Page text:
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Today's Features

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    Max Rogers of La Grange received his Eagle Scout award on Dec. 6. Max is the Senior Patrol Leader with Troop 200, chartered by the La Grange Presbyterian Church. Max is a junior at Oldham County High School.

    His parents are Sanna and Jay Rogers.

  • Always believe in miracles. That is what all of us need to remember as we enter into another Christmas season. There is plenty of cynicism and skepticism to go around, but I say focus on the miracle that God became human in Jesus Christ and that miracle can give us hope no matter what situation we find ourselves in. I found an old story from Guidepost Magazine’s book Christmas Miracles, c. 2008. The story is edited, for this article, but the full version can be found on the internet. It always brings a tear of joy to my eyes.

  • Five generations of women, Margaret Hayden, Vicki Stephens, Amie Norton and Ava Norton celebrate the matriarch of the family, Anna Wills’ 100th birthday at The Richwood in November.

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    Peggy Edmonson always knew she was adopted. Her parents never kept anything a secret from her. Just because it wasn’t secret, though, didn’t mean it wasn’t a mystery.

    Edmonson, a La Grange resident, was always curious about the story behind her birth in France in June 1950. Where was her mother? And did she have any siblings?

  • One local organization is hoping for a big Christmas gift this holiday season: 10 acres of land.

    The Humane Society of Oldham County, an independent no-kill shelter not affiliated with any other Humane Society groups, is hoping for the land to open a new community center, adoption location and spay/neuter clinic, the volunteers who run the organization said.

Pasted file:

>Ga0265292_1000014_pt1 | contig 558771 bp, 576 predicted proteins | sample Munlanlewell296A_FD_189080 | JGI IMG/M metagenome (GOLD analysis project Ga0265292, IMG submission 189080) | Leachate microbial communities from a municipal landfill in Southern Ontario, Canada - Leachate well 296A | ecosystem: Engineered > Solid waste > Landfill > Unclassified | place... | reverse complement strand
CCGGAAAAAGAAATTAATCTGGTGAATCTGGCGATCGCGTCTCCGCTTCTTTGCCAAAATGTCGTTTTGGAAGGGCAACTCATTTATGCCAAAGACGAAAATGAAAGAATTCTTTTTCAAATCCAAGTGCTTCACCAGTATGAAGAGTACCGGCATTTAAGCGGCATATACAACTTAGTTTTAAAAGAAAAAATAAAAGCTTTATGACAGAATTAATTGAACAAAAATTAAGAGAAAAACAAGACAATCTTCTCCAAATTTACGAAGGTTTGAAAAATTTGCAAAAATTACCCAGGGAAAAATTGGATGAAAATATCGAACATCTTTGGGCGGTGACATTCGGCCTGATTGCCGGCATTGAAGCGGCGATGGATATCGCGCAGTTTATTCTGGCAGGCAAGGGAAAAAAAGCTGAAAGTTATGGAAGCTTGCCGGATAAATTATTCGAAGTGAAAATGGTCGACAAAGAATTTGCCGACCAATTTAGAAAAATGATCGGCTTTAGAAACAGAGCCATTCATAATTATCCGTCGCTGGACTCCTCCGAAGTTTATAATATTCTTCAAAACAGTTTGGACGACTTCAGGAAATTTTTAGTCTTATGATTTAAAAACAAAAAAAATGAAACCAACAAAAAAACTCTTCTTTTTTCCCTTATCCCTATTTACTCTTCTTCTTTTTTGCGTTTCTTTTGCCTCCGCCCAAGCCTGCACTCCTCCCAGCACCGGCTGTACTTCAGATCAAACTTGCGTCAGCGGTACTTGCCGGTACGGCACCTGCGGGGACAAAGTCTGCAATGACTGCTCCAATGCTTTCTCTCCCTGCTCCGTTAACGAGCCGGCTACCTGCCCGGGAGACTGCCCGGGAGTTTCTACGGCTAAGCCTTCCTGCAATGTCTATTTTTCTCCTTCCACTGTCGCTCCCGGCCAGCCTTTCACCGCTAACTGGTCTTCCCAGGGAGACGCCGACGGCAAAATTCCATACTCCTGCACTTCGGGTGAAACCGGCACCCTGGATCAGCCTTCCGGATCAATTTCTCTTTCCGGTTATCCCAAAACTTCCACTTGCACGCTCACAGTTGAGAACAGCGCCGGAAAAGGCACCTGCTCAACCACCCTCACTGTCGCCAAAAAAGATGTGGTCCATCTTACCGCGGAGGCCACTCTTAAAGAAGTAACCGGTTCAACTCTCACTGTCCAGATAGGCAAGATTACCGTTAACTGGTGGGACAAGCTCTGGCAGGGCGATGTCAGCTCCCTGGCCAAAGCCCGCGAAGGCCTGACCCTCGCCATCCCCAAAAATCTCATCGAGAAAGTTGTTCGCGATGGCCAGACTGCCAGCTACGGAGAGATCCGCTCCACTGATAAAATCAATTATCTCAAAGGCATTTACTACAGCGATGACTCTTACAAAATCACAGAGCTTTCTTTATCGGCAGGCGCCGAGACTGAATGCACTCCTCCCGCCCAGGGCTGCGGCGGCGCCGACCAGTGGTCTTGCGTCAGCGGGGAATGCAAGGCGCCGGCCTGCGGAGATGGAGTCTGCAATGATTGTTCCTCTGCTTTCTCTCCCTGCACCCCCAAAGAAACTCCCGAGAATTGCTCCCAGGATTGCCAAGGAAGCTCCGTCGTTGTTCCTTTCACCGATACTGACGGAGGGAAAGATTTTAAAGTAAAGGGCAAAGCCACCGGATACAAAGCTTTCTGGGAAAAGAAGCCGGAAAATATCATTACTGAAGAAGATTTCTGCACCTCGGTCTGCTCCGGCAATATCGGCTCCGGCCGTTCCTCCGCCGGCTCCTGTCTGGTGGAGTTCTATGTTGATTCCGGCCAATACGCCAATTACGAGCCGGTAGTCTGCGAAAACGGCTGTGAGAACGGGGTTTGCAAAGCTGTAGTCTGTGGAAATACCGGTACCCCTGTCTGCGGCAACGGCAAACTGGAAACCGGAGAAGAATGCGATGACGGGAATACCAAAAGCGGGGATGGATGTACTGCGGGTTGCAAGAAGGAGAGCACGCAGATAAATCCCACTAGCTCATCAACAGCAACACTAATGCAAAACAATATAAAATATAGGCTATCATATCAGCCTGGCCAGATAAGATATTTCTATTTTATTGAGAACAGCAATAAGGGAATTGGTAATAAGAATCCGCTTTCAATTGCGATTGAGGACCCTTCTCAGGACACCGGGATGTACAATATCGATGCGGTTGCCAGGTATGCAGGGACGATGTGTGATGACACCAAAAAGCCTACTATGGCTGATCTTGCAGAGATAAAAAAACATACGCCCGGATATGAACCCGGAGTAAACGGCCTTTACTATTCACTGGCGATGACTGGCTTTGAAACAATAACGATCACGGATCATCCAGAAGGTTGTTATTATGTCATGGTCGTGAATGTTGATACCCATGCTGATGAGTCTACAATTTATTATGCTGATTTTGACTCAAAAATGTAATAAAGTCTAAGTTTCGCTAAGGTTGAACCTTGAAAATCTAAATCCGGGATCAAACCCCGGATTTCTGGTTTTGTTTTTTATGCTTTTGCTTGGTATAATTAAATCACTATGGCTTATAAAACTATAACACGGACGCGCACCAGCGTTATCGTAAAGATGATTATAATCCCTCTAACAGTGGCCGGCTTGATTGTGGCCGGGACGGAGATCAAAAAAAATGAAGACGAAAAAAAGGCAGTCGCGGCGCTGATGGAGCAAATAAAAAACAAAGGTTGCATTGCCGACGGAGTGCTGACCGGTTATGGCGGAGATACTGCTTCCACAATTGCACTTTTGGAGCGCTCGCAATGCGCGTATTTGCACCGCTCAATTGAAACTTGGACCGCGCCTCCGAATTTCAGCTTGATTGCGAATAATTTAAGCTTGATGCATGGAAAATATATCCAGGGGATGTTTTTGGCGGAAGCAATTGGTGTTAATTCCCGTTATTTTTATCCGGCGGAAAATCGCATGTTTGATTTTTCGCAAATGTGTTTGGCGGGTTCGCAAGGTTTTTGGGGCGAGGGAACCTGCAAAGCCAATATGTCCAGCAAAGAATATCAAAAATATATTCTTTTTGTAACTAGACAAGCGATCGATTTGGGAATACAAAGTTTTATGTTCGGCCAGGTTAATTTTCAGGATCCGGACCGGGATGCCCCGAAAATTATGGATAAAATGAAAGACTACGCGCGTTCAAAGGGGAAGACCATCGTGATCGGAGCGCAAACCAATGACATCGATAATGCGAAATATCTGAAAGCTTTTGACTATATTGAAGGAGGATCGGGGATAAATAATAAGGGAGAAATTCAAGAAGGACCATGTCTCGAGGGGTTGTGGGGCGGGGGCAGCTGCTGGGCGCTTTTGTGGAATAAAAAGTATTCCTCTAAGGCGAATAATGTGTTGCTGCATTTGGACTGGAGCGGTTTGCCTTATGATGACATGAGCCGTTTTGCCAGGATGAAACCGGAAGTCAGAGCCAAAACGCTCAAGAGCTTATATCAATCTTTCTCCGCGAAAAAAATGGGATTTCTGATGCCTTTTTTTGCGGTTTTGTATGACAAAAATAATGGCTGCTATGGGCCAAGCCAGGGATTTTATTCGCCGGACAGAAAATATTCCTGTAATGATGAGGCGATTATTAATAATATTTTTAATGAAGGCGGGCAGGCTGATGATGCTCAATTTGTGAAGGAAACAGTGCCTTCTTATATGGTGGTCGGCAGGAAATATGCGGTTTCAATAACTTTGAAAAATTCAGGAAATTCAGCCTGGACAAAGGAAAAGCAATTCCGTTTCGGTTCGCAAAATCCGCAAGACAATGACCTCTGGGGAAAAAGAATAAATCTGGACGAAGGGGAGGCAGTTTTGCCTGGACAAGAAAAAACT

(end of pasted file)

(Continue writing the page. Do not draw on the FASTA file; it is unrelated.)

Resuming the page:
• A Crestwood native is hoping his hometown support can help him hit it big in Nashville.

    Chase Skinner, a graduate of Oldham County High School, has spent the last few years as a musician playing in Oldham County and the Louisville area.

    But he’s recently put his foot in the door of the Nashville music scene, landing gigs on the city’s famed Broadway strip of bars.

    It’s meant hundreds of miles on the car, but it’s been worth it for Skinner, he said.

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    When Thomas Adams was just six weeks old, he was diagnosed with Hydrocephalus, otherwise known as Water Head Syndrome.

    The condition seemingly went away, but a few years ago, at 27-years-old, Adams’ seizures and other complications came back in full force.

    After several procedures and various therapy sessions, Adams was on the road to recovery. It was during this time that Adams became involved with the Fred Astaire Dance Studio and using ballroom dance as a form of therapy for his condition.

  • Over the last two weeks I have shared some basic information about why I think the Bible is a reliable and authoritative word from God. The following story illustrates vividly that God uses His word to change lives. The following is taken from a letter written by Mils and Sandy Becker in 1995.